Insiders tell the NY Post that Williams probably won't get his old job back in the wake of a long internal investigation into the lies he told about his experiences covering the Iraq War, Hurricane Katrina, and other events.
Sources told the paper that NBC News officials, led by division chairman Andy Lack, have been working on a possible new position for Williams -- who was suspended for six months Feb. 10 after admitting to the Iraq mistruth.
“Brian's six-month suspension is over in early August, and NBC chiefs are under pressure to come up with a solution,” an insider told the paper. “The talks are complicated and are ongoing, and there has not yet been a deal -- but it is likely he won't be back in the Nightly anchor chair.”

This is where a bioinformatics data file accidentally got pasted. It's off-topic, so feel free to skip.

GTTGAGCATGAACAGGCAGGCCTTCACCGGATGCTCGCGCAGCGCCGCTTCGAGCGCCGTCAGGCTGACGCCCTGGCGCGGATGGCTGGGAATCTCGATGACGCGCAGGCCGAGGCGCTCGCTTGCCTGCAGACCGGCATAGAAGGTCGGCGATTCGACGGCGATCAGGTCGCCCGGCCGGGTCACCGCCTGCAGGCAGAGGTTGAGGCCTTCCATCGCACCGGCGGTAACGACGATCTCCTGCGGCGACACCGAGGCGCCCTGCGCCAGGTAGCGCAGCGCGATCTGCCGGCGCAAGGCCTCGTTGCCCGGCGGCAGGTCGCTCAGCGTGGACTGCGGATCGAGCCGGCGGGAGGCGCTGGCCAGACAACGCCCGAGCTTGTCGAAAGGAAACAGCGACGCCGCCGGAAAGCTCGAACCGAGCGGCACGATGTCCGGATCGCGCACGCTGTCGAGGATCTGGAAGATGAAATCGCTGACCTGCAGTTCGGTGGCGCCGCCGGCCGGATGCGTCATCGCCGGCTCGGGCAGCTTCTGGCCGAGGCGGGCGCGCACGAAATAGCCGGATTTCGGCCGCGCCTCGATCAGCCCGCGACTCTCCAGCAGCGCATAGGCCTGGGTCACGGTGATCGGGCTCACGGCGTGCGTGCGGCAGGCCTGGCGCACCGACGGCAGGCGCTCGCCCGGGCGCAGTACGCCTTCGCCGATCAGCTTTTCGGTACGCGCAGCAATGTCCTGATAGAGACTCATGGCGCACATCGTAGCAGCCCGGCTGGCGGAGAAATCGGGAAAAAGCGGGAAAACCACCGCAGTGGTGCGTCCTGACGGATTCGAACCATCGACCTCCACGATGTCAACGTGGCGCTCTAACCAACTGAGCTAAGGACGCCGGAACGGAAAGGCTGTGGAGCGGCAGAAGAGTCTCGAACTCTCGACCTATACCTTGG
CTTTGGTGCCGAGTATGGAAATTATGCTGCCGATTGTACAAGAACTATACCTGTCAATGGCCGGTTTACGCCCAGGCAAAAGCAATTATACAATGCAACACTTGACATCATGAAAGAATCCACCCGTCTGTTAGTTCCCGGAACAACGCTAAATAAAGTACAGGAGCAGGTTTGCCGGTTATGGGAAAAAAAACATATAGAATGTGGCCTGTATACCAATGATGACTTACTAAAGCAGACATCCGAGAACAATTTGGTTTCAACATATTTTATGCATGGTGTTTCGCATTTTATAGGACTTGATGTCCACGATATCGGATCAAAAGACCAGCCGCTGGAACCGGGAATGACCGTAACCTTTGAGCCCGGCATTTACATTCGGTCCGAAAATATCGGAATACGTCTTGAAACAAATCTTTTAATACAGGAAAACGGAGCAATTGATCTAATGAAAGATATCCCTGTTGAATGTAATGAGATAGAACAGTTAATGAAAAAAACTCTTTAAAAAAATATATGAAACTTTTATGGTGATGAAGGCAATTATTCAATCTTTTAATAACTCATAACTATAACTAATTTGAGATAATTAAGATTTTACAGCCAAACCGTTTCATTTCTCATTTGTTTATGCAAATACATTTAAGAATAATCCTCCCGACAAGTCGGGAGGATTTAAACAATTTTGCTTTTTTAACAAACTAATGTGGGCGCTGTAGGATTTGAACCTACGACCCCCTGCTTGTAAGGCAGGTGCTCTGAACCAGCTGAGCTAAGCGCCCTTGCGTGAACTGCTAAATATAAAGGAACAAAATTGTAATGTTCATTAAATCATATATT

Williams, who's working with his lawyer Robert Barnett on an agreement, has not yet agreed to a different job with the organization, an insider told the paper. A big sticking point is how much of the $10 million, five-year pact he inked last autumn would be paid out.
A separate source said that “many options are still on the table and are still being discussed, including ways to keep Brian at the network, or even for him to leave the network completely.”
Since Williams was suspended more than four months ago, NBC Nightly News, hosted by replacement Lester Holt, has lost significant ratings ground in front of its ABC competitor, World News Tonight.
Shelley Ross, an industry veteran who once was the top producer at Good Morning America, said that the Peacock Network's slow reaction has dented its credibility in handling the complicated scandal.
"It feels like it's just drawn out and it's a company not moving forward," Ross told the AP. “Are they just going to wait until the Fourth of July weekend and hope nobody notices it?"